OK, OK, so it has been two weeks. We've been busy, plus an unauthorized user on my Verizon air card pushed me over my 40G limit. Today was "reset the counter" day. I dealt with a thousand emails (spam and regular). A few days ago, in the early evening, Durelle announced a photo-op in the back yard. She was right. See below:
That's our back yard with unedited pictures. Since we've been back, there have been visits to: an orthopedist (for both of our right shoulders), our primary care physician, my opthamologist, audiologist, hematologist/oncologist, and rheumatologst. Next is the dentist and the neurologist. It sure is tough when the warrantee expires. We all got clean bills of health including Baxter.
Today for lunch we wandered ( that's a euphemism. We had to get reservations well in advance. It's six to eight weeks for supper) down to The Husk. We started with an order of wings.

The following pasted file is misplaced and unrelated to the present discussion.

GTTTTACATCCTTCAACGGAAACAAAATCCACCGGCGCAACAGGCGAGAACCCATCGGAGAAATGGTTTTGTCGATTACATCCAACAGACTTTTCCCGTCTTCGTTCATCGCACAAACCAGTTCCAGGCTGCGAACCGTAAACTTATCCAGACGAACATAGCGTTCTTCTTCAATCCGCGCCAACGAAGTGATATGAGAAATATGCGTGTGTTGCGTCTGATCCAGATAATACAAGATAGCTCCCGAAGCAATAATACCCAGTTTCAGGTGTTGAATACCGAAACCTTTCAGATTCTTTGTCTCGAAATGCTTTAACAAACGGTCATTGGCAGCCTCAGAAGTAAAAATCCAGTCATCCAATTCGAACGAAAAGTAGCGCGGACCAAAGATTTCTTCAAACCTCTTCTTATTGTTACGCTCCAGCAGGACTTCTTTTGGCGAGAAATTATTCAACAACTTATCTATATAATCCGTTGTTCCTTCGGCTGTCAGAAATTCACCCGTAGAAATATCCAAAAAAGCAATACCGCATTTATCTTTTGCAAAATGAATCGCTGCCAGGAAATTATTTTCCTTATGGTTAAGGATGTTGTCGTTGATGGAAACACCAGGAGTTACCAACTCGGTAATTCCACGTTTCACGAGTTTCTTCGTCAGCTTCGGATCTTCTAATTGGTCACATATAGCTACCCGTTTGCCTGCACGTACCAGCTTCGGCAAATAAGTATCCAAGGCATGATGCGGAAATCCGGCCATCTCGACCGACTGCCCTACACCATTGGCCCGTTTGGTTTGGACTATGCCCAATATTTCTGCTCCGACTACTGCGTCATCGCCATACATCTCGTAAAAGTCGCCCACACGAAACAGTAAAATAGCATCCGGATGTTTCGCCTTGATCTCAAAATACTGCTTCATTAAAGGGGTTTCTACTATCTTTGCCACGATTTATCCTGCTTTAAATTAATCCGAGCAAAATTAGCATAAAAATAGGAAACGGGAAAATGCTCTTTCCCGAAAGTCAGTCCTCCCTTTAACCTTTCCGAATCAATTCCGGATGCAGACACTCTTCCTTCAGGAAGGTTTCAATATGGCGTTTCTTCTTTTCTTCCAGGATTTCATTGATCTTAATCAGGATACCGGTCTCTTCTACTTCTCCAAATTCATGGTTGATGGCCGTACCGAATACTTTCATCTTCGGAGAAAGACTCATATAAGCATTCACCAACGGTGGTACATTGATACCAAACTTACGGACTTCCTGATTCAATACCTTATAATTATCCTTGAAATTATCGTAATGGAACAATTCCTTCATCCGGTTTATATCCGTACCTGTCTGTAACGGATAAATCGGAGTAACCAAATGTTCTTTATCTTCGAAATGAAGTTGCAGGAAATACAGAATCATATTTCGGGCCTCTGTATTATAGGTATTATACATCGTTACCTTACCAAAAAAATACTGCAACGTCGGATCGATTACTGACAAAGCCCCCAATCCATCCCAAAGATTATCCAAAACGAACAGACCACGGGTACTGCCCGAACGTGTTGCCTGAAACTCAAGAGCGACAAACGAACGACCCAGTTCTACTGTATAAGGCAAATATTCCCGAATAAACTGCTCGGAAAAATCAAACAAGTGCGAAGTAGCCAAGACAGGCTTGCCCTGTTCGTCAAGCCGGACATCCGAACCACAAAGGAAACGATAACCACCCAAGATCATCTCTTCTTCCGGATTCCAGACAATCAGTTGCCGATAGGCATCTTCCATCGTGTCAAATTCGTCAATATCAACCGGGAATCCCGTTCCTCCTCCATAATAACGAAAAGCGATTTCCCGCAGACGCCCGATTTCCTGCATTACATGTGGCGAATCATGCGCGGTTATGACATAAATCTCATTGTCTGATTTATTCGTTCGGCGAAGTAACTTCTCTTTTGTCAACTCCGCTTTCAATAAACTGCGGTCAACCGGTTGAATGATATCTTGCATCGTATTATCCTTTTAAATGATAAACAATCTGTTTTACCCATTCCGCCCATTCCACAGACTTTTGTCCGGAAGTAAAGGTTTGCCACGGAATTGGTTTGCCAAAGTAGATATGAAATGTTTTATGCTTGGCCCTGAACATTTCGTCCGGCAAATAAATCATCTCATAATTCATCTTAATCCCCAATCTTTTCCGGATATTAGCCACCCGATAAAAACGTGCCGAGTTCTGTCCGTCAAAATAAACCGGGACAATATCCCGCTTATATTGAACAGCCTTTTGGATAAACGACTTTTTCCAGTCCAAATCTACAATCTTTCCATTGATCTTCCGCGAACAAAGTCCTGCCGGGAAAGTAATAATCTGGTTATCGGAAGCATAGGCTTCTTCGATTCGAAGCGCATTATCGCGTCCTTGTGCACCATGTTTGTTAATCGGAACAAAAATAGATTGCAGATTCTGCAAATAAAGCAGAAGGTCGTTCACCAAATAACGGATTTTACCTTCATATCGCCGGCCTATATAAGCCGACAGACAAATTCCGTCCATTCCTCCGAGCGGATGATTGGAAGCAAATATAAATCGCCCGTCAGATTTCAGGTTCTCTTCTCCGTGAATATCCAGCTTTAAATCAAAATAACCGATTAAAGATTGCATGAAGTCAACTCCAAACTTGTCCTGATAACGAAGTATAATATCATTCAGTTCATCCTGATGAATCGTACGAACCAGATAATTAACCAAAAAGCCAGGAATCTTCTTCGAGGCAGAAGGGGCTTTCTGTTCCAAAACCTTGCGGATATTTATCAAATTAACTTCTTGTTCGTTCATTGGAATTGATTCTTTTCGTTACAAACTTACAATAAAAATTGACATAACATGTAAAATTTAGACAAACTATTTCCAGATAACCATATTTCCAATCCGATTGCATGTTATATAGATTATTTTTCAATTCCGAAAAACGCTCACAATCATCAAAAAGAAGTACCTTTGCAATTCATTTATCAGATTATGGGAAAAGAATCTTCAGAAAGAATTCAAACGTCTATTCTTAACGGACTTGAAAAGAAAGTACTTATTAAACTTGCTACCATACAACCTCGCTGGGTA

If those look special, they were. I had the catfish, Cindy had shrimp and grits, and Durelle had a cheeseburger. Cindy conjured up a great analogy from when she was covering the national swimming and diving championships in Bartlesville, OK and reporting for the Tulsa World. Greg Louganis, perhaps the best diver ever, was competing. She noted that, while he had to have an extensive repertoire of complicated, semi-impossible dives, rules required that an assortment of basic dives had to be demonstrated first. She said that the simple, forward dive off the ten meter platform was a thing of beauty. Her point was that even though he could do a triple somersault with twist and a half, he could do the simple forward dive better than anyone. Her point was, "I bet that The Husk can do a cheeseburger better than anybody. Durelle says that she is right.
We had a wonderful lunch, and we took a few pictures on the bench under the Husk sign out front.
Since we were parked on the roof of the parking garage, I shot a couple of pictures from that vantage point. The one below shows some Charleston rooftops and the Ravenel bridge. A couple of the big cranes that enable the Port of Charleston to efficiently unload container ships are also prominent.